The United States will soon have to respond to a draft deal proposed by the European Union that would bring back the 2015 nuclear deal with Iran that former President Donald Trump abandoned and current President Joe Biden tried to revive.
The official, who spoke on condition of anonymity because of the sensitivity of the matter, said that while Tehran has said Washington has made concessions, Iran has dropped some of its key demands.
“They came back last week and pretty much dropped the key breaks for a deal,” the official said.
“We believe they have finally crossed the Rubicon and taken a step toward a possible return to the deal on terms that President Biden can accept,” the official added. “If we’re closer today, it’s because Iran has moved. They’ve given in on points they’ve held to from the start.”
Iran’s foreign ministry had no immediate comment.
Iran had already largely relented on its demand that the United States lift its designation of the Iranian Revolutionary Guard Corps as a foreign terrorist organization (FTO), the official said.
“We said under no circumstances would we do that. They kept pushing for it. A month ago they started softening that core demand and said you can keep the (FTO) designation, but we’d like lifted it from some companies associated with the IRGC. We said, ‘No, we won’t do that,'” he added.
Iran also wanted assurances that the International Atomic Energy Agency (IAEA) would shut down investigations into unexplained traces of uranium.
“Iran wants assurances that the IAEA will shut them all down. We said we would never accept that,” the official said.
The IAEA’s Governing Council overwhelmingly passed a resolution in June criticizing Iran for not explaining the presence of uranium traces at three undeclared sites.
The official said that rifts still exist between the United States and Iran and that “it may be some time yet” before a final agreement is reached, if at all.
“We are now studying Iran’s response and we will return to it soon,” the official said.
Earlier, State Department spokesman Ned Price said there was no guarantee an agreement could be reached, saying “the outcome of these ongoing discussions remains uncertain as gaps remain.”
Washington would have to lift some sanctions under the deal’s terms, but US officials say returning to the deal is essential to avoid a nuclear crisis in the Middle East.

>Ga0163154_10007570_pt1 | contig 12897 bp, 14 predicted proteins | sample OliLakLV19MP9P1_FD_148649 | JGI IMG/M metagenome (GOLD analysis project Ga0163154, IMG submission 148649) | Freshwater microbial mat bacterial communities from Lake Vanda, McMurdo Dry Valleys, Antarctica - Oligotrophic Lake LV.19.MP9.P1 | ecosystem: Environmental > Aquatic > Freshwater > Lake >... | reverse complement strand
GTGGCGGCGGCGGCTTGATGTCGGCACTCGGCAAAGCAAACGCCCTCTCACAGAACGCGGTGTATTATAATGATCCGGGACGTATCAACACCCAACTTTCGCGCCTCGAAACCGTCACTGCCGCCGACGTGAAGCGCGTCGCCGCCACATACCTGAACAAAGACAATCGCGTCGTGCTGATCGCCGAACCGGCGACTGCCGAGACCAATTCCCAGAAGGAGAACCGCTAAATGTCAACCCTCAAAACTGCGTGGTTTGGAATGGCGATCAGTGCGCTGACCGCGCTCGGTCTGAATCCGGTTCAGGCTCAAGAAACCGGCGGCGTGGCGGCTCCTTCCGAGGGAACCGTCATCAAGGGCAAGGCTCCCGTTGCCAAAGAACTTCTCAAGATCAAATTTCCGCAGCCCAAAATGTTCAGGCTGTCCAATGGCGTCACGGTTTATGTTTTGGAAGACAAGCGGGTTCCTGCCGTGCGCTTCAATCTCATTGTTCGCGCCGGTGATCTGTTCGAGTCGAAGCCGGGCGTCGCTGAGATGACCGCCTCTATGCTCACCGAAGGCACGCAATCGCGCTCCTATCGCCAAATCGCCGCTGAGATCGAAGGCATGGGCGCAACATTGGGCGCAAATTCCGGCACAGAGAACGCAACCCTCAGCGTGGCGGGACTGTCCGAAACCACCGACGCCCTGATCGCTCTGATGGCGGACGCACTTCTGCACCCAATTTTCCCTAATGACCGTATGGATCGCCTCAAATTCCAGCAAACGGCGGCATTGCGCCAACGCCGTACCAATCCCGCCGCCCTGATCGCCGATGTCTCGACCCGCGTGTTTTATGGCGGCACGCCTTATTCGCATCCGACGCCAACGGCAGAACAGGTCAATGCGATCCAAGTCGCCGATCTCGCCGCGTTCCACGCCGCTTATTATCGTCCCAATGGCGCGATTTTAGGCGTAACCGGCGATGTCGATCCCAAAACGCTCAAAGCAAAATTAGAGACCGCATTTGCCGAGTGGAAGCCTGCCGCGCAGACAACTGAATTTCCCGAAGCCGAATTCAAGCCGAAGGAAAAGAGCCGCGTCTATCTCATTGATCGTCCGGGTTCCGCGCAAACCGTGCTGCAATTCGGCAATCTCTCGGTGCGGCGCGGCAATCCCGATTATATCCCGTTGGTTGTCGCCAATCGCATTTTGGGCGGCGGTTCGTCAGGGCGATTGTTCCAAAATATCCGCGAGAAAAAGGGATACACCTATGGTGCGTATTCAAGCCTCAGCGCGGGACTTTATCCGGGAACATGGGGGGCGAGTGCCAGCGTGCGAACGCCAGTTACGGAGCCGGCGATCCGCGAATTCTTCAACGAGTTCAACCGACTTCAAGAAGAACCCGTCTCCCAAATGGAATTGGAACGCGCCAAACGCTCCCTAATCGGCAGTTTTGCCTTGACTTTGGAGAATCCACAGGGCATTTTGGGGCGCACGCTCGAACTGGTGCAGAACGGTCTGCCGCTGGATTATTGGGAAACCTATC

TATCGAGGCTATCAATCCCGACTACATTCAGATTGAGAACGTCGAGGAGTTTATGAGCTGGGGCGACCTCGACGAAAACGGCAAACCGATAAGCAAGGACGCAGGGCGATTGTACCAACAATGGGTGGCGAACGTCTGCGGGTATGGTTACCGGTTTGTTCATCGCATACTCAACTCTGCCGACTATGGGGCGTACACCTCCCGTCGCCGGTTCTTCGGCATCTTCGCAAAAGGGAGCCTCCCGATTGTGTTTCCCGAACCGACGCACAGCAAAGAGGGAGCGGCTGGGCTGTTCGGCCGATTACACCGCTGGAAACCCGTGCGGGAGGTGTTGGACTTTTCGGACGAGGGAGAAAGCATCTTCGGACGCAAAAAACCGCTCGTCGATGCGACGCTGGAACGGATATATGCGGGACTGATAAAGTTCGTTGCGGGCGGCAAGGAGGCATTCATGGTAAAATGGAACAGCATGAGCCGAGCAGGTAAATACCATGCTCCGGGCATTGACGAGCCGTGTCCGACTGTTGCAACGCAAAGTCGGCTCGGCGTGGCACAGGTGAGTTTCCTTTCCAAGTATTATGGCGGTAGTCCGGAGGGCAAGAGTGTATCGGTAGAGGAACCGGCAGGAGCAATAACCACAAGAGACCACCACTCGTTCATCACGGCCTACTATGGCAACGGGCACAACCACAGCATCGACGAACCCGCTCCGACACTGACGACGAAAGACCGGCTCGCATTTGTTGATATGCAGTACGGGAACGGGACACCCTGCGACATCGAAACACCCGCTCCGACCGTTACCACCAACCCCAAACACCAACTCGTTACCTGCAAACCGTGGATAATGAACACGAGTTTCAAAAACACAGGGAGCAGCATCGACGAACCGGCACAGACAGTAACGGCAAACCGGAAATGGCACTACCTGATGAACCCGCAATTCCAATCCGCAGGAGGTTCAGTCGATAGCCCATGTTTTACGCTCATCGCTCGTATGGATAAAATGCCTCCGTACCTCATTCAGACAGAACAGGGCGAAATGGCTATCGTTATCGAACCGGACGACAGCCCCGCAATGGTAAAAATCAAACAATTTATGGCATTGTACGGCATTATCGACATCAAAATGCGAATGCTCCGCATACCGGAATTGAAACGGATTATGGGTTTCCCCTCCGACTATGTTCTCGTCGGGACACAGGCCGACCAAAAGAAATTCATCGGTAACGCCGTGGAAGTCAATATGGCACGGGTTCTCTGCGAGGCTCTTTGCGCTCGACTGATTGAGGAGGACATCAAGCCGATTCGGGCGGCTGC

“If we get this deal, yes, we will lift some sanctions, but Iran has to dismantle its nuclear program,” the official said.
All this comes at a time when Iran is believed to have enough enriched uranium to build more weapons if further refined, and is closer than ever to being able to produce them, the official said.
The nuclear deal between Iran and world powers appeared to be on the verge of revival in March after 11 months of indirect talks between the US and Iran in Vienna.
But the talks broke down over obstacles such as Iran’s desire to remove the Revolutionary Guards from the FTO list.
Iran has also demanded a guarantee from the US that no future US president would cancel the deal. Biden cannot make such rock-solid guarantees because the deal is a political agreement, not a legally binding treaty.
Another official said that with full implementation of the deal, the IAEA would be able to resume a comprehensive inspection regime that could detect any Iranian attempts to covertly pursue a nuclear weapon. Much of this oversight would be indefinite.
That official also said Iran would be prohibited from enriching and storing uranium above very limited levels, which would deprive the country of the materials needed for a bomb.
In addition, the official said Iran should no longer have 20% and 60% enriched uranium; advanced centrifuges Iran operates will be shut down and removed, including all centrifuges at its fortified underground facility in Fordow.
“Strict restrictions on Iranian enrichment would mean that even if Iran left the deal to pursue a nuclear weapon, it would take at least six months to do so,” the official said.